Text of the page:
Old-World Charm, New-Age Problems: The front of the house before the renovation. It was originally built by their next-door neighbor's grandfather. After 70-some years in the Florida sun, it needed work.
MORE: Best DIY Curb-Appeal Before and Afters of the Year
Belle of the Block: Finally, after three renovation phases and 10 years, the house is complete!
MORE: Best DIY Budget Redo Before and Afters of the Year
Spacious Additions: During the third-phase of the renovation, the Raders added a 760 square foot addition, but kept as much of the original 1920s house as possible.
MORE: Best Kitchen Before and Afters of the Year
How They Saved:
-Shopped smart. They purchased half-price floor models at appliance showrooms, asked local stores to match discounts
- This Old House Magazine | Work + Money – Tue, Jun 7, 2011 8:41 PM EDT
Read More »from Before and After Photos From the Remodels of the Year
Announcing the winners of This Old House's 2011 Reader Remodel Contest! Are you a winner? Did you make the pages of our annual Reader-Created issue?
1. THE GRAND-PRIZE WINNER: A Chic Colonial.
John and Nicole Rader take a 1920s Colonial Revival from shabby to chic to win top honors ($5K and a new GMC truck!) Ten years, and many trips to the home center later, see how the Rader family made their DIY dreams come true.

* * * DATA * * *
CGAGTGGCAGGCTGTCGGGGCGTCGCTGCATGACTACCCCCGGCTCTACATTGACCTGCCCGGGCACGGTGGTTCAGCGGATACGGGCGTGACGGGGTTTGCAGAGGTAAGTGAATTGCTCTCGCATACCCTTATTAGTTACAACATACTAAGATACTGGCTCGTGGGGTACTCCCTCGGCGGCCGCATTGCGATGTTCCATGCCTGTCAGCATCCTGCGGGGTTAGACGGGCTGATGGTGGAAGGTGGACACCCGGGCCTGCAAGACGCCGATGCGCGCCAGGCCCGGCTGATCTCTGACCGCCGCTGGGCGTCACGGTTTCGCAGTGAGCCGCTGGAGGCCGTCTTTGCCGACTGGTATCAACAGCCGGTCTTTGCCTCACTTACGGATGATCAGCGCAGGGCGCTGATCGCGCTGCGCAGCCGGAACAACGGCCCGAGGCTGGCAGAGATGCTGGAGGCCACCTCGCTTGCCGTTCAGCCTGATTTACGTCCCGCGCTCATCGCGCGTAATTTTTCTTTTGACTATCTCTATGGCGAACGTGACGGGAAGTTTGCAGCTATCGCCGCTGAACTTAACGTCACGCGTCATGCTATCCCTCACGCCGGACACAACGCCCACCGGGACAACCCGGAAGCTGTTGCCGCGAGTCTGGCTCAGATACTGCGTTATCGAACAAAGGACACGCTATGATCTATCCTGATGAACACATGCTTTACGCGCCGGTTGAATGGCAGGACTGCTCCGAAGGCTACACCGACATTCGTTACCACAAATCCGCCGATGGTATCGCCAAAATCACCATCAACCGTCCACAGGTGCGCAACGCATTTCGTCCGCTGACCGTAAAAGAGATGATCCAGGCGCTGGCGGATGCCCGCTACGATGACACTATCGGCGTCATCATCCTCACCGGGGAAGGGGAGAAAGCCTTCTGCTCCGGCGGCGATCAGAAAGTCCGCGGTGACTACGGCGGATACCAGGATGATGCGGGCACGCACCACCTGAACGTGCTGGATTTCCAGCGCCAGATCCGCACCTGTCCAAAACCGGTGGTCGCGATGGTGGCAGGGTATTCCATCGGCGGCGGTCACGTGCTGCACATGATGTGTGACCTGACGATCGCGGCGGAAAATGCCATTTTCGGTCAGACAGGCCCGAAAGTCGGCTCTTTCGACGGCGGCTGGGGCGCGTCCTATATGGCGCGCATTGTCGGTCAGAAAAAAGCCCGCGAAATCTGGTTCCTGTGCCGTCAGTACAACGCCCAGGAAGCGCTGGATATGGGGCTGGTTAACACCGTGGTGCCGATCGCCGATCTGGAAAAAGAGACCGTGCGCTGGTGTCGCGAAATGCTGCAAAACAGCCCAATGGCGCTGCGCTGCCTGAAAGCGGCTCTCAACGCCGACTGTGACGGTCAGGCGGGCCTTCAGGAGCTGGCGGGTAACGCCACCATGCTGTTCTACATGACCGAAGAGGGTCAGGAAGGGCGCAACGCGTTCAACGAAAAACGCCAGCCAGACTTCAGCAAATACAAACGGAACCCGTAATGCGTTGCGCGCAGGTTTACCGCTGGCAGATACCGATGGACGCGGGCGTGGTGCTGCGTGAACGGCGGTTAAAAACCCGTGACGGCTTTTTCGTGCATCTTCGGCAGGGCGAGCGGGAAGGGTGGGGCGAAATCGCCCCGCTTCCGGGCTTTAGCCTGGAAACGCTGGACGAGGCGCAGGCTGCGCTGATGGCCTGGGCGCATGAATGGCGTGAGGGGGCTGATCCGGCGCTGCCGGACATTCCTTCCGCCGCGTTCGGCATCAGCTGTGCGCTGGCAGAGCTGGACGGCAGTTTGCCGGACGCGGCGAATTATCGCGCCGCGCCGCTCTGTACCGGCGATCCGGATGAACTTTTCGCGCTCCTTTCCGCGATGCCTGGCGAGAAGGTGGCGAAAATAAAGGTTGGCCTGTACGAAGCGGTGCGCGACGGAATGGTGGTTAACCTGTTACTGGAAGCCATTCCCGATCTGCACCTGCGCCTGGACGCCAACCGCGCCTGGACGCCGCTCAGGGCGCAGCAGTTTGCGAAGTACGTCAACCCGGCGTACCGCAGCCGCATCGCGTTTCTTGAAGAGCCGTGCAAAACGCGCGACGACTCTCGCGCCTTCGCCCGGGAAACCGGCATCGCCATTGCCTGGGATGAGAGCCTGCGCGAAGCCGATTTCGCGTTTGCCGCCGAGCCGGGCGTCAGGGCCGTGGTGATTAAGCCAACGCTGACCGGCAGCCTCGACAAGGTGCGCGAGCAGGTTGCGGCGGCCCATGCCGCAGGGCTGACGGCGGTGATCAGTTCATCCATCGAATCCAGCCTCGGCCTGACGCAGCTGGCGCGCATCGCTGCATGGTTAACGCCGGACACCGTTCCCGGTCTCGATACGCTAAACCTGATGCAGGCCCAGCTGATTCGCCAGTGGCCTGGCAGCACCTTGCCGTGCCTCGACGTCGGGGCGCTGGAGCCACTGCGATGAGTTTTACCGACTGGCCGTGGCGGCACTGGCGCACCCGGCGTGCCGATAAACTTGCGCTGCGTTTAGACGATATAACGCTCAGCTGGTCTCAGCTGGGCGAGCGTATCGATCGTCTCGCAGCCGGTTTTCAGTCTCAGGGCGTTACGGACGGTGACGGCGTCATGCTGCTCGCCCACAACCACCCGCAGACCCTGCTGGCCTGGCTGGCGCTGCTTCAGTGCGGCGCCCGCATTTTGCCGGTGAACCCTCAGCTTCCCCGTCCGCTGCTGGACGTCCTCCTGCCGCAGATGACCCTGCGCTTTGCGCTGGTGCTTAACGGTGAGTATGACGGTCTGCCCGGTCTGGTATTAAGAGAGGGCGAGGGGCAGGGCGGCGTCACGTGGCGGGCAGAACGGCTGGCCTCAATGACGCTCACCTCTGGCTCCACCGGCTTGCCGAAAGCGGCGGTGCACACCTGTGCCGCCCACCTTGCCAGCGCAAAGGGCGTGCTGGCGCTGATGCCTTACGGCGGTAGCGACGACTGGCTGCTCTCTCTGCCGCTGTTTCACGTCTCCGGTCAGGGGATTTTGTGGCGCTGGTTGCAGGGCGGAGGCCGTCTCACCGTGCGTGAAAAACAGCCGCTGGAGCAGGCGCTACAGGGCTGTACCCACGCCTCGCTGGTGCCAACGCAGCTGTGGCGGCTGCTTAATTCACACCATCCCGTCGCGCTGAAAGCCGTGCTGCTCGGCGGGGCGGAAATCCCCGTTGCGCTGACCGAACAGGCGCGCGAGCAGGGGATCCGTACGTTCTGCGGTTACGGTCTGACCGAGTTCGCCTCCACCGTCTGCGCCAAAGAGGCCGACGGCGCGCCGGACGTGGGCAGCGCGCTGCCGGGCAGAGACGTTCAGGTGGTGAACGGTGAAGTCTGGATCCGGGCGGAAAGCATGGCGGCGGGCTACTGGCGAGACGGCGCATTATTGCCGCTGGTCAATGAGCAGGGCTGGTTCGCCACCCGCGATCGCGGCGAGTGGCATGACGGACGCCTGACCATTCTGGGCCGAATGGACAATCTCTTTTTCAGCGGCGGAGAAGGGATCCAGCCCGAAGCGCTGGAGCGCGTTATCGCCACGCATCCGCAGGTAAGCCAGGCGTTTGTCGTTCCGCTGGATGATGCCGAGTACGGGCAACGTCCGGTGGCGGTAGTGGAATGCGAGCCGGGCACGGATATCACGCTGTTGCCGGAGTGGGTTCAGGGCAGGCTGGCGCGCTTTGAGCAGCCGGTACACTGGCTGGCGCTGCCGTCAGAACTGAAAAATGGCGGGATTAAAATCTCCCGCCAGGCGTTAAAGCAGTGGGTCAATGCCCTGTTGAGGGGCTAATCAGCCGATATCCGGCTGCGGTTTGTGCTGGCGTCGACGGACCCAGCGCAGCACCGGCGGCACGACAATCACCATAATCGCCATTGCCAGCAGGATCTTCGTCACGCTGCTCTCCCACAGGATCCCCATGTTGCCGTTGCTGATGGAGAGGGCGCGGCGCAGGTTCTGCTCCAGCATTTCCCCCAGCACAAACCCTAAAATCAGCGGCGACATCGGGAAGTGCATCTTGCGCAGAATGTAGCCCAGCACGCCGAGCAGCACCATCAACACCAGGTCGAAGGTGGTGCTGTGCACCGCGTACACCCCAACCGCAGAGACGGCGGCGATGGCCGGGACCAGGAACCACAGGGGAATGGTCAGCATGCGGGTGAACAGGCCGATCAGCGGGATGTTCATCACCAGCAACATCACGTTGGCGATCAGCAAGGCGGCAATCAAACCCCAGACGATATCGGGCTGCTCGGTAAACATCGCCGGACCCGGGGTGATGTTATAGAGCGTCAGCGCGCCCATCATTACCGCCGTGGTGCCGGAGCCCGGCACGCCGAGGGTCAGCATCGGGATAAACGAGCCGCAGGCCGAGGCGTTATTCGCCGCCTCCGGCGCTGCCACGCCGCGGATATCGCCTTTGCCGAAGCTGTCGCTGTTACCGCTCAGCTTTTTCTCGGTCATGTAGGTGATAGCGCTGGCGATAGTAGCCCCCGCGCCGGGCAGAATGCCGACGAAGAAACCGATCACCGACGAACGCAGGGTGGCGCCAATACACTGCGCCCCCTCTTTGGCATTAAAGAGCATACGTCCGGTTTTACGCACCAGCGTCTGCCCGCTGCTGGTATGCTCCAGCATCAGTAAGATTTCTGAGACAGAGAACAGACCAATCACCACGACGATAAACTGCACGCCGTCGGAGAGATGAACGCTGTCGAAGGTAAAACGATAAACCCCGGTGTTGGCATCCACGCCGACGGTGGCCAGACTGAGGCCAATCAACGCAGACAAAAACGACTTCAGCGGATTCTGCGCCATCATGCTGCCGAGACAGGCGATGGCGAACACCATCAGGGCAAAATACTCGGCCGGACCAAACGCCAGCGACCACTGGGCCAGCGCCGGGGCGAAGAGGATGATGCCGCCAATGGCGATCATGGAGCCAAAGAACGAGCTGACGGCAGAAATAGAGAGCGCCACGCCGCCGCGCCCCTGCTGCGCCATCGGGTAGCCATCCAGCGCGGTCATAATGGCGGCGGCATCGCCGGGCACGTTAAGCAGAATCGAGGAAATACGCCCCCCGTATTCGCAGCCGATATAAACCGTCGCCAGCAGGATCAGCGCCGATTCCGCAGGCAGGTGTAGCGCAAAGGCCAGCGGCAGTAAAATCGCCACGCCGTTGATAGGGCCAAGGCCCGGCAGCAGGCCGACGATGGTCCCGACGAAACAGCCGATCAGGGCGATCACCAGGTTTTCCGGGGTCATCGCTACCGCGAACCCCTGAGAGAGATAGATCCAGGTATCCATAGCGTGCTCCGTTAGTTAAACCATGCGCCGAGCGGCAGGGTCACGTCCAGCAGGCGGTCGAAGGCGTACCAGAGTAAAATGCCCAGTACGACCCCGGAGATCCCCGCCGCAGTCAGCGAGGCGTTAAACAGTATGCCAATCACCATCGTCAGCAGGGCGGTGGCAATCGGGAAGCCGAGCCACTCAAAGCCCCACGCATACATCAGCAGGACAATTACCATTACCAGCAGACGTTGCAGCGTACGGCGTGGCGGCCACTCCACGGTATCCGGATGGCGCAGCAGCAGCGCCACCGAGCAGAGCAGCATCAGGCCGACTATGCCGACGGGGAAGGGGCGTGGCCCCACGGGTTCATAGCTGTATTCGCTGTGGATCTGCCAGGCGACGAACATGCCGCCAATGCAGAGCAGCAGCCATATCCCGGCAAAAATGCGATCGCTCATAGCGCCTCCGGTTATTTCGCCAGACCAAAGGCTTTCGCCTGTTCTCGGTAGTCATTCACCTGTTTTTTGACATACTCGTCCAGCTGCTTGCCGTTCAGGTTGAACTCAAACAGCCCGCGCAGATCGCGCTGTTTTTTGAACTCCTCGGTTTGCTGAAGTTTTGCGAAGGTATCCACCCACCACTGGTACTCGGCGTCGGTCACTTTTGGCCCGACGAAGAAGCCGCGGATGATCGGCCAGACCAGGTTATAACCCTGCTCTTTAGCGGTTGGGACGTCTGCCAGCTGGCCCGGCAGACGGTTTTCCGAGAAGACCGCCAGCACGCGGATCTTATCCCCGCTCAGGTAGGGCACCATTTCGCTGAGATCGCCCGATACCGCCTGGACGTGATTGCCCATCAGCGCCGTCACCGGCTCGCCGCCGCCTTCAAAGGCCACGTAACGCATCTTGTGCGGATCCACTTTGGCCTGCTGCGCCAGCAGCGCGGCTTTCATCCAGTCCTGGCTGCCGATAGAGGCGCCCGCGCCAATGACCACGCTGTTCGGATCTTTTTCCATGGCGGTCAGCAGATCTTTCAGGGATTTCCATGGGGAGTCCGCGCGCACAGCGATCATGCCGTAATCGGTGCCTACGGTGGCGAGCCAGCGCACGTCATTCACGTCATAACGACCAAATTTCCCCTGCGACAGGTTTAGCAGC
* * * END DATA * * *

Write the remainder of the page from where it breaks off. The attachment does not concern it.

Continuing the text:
Plus! Take a Video Tour of the Grand-Prize Winning House.
2. THE RUNNERS-UP: 5 One-Room Wonders.
5 amazing one-room transformations by $1,000 prize-winning runners-up, including a gorgeous outdoor retreat.
MORE: Best Kitchen Before and Afters 2011
3. PICTURE PERFECT: Best Curb-Appeal Transformations.
See these 7 homes that went from dumps to dreams with easy DIY enhancements.
MORE: Best Bath Before and Afters 2011
4. MOXIE AWARDS: Honoring True DIY Grit.
The winners of our Moxie Awards have what it takes to get the job done, despite any obstacles that stand in their
Wild animal on the loose? Construction mishap? Don't let this mayhem terrorize your home! With our homeowner survival tips, you'll know just what to do when trouble strikes.Read More »from 3 Household Disasters and How to Deal with Them
SEE MORE HOME DISASTERS AND ALL OUR HOMEOWNER SURVIVAL TIPS AT THISOLDHOUSE.COM.
1. Problem: A Wild Animal is Loose in the House
What to do: "Don't try to herd a bird with a broom or tennis racket. It'll just panic and try to hide," says Tom Scollins, a zoologist turned wildlife-control agent in Baltimore. "Instead, turn off the lights and open the windows, drapes, and blinds. It'll feel the air currents and fly toward the light." The same technique works for squirrels and raccoons, if you can corral them in a room and shut the door. If that fails, you'll need to call in a professional wildlife wrangler or your town's animal-control officer.